And how has it benefited media artists?
The most important thing is that this new system has helped people understand that intangible objects, in this case digital files, have value. It’s the first time in history that a work of art in itself belongs to the same financial ecosystem that acquires it, sells it, and objectifies it. Now an NFT can be used as currency in a digital transaction.
Your OLEA Génesis project includes the code of a cryptocurrency in its DNA. Why?
So that any user can make a transaction with it, especially in the agricultural world. So that, for example, if a farmer has a Japanese client interested in buying his olive oil, they can use their OLEA token instead of Bitcoin or Ethereum which have nothing to do with them. It’s my way of defending an industry, farming, the basis and foundation of our culture, which nobody even takes a second glance at today.
Does the fact that OLEA Génesis has been auctioned mean that digital art has turned into a new way of collecting?
Auction houses have realised that it’s a sector that they don’t want to miss out on and that helps us media artists, since they bring our work closer to more traditional collectors.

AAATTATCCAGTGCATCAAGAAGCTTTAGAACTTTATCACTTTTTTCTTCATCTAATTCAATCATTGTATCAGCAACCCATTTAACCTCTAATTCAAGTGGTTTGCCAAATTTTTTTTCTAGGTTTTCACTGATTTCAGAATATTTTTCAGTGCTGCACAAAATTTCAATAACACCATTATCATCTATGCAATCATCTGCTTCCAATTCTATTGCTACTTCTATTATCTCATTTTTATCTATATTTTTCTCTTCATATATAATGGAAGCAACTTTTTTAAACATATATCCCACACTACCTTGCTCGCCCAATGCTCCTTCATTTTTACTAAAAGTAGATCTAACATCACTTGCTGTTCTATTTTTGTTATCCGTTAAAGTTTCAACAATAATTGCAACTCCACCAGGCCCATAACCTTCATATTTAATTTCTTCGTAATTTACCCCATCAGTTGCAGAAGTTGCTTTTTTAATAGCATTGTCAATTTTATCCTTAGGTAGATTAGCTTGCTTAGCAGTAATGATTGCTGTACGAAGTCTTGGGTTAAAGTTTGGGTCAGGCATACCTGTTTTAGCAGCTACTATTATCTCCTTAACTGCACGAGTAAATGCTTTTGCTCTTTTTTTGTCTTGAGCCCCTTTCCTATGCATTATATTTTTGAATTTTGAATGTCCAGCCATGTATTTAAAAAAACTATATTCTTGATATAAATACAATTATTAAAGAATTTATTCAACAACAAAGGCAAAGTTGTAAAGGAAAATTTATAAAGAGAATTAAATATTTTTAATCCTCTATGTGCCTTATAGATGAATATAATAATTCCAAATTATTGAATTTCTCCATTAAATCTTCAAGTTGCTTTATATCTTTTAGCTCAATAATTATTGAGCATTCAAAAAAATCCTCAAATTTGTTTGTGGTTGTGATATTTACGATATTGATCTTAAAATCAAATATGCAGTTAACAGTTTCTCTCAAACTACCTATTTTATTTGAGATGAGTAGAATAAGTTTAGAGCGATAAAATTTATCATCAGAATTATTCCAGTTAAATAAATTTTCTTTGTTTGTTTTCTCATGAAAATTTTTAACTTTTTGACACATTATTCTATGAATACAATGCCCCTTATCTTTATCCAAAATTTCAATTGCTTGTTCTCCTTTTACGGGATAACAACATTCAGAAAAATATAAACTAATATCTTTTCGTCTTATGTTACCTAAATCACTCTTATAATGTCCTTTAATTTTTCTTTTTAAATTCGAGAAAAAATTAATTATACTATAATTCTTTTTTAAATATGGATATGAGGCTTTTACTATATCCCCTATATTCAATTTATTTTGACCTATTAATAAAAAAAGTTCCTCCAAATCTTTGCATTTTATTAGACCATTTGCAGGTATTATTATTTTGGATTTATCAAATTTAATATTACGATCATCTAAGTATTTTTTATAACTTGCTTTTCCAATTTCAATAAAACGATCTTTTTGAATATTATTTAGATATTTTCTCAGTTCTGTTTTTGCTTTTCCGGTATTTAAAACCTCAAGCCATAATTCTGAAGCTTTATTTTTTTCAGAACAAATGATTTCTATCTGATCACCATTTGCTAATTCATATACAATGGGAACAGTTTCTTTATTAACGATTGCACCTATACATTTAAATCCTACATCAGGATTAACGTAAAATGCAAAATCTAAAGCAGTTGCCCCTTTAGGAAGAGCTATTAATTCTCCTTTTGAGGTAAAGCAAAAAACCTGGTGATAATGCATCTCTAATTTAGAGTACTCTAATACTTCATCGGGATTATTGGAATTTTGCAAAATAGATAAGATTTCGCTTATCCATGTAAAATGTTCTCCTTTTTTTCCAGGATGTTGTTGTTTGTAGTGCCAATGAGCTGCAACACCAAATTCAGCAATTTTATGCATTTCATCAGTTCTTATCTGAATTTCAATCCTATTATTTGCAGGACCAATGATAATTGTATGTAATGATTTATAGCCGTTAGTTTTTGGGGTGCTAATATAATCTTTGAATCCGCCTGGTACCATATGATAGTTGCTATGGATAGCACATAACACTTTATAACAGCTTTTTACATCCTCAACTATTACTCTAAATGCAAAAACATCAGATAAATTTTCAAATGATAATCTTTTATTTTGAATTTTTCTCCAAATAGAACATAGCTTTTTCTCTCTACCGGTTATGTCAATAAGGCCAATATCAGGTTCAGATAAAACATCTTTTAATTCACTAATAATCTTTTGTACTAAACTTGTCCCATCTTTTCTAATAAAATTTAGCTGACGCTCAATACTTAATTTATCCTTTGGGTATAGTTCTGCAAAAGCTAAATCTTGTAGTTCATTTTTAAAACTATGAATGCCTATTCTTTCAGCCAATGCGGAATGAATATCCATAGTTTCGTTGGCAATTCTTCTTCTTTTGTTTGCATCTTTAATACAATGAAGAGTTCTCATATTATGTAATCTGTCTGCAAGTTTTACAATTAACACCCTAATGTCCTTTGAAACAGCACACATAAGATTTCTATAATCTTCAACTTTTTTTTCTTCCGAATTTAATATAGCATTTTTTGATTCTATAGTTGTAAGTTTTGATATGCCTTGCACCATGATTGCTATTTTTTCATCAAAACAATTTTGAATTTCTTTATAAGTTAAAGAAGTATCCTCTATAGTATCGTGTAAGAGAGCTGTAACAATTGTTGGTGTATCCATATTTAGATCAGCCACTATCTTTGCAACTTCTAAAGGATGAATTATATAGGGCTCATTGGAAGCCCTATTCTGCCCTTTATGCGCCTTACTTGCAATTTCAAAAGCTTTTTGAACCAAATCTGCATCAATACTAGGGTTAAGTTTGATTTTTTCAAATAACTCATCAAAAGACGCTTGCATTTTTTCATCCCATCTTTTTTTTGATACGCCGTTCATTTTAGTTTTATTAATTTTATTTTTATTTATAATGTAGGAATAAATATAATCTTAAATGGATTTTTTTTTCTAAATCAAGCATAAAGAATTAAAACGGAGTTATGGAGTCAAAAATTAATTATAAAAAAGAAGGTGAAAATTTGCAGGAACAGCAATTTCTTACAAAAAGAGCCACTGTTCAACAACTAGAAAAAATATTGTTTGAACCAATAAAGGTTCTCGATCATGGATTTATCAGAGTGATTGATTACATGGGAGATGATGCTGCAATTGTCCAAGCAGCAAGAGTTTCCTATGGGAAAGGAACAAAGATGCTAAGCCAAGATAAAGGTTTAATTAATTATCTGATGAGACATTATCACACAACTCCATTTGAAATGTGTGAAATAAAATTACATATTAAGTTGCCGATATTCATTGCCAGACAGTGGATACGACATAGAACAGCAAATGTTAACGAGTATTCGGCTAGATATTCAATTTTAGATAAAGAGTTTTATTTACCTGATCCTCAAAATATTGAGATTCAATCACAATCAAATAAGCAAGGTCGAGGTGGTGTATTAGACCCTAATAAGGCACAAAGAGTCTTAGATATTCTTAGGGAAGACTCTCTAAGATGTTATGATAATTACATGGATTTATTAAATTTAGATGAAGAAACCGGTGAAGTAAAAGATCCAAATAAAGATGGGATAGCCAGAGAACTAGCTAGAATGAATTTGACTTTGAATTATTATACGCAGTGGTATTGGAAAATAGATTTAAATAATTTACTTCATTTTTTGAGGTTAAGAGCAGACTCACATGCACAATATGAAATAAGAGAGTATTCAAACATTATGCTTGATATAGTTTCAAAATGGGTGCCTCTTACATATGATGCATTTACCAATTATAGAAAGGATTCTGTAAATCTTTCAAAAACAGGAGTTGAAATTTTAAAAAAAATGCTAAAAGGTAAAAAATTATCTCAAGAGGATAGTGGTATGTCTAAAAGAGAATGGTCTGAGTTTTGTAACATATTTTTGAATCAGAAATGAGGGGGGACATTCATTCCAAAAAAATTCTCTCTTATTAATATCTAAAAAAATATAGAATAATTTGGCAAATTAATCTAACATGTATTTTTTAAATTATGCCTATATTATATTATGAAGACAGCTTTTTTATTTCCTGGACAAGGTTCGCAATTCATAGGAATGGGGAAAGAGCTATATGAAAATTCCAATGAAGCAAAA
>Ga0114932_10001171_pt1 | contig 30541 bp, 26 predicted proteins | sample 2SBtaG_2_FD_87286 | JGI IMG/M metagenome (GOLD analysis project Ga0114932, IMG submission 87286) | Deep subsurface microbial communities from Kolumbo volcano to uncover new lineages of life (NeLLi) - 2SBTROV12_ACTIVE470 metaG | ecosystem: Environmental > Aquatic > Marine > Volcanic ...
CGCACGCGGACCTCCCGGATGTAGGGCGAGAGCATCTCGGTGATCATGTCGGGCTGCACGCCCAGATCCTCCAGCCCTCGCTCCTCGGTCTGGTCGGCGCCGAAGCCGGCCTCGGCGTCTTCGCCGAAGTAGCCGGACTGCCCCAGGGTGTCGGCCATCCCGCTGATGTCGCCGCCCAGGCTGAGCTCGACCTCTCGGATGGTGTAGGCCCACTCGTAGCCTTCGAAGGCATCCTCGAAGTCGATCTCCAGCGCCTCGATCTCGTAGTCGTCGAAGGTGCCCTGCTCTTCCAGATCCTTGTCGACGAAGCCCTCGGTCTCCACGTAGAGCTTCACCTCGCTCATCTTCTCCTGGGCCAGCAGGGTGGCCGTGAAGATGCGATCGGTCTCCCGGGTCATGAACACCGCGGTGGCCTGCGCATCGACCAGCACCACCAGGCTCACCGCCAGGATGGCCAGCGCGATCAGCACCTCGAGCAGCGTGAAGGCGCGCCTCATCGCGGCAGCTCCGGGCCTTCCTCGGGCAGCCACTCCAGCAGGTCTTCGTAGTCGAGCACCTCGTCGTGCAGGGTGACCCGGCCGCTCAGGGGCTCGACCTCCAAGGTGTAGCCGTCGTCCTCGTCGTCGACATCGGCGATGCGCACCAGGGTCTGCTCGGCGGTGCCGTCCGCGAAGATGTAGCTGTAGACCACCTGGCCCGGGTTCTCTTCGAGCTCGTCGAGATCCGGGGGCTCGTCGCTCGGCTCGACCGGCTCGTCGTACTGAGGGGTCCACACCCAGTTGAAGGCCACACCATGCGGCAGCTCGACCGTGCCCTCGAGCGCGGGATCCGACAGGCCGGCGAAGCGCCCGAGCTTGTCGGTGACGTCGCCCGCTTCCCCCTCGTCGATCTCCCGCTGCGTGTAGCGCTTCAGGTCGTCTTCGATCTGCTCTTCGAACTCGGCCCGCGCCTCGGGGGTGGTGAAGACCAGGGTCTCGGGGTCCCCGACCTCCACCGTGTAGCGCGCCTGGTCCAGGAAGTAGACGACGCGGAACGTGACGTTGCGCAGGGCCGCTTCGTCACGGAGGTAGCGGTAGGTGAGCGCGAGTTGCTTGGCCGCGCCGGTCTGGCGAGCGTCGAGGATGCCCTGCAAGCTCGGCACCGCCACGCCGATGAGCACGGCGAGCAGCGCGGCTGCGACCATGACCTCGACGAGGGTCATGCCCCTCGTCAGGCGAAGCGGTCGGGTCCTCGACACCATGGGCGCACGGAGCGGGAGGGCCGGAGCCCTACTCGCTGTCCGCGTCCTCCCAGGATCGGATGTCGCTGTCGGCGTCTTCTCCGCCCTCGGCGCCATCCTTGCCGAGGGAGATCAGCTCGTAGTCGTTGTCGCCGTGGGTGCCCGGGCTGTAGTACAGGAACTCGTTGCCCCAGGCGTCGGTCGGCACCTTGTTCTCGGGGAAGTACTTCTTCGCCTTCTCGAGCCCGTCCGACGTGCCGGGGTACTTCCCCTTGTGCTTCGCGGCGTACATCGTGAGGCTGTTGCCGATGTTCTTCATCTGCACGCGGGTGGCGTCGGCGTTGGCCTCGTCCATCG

Were you looking for Hash Tree to be the first NFT work sold at ARCO?
It was a logical progression for my work with digital files and intangible objects to follow, but it wasn’t planned. In 2013, I founded the Harddiskmuseum, a museum of digital files on a hard drive, which can be understood as a prototype of NFTs because the idea was to isolate digital files from the website environment, put them on a hard drive, and force the audience to physically go to it to see the works of art. In a way, it’s the same idea as NFTs, but these are integrated into blockchain instead of being on a hard drive.
Have people ever called you the geeky artist?
(Laughs). Sometimes, but not in a derogatory sense. In the end, technology is my medium. The truth is that I’ve never heard negative comments about my work, and if I did, I wouldn’t take them as an insult.
What’s the most revolutionary thing you predict for art?
It will completely dematerialise as a physical object from the real world. We’ll see museums through virtual reality lenses or pills we’ll take that will make us experience the aesthetics of different artists.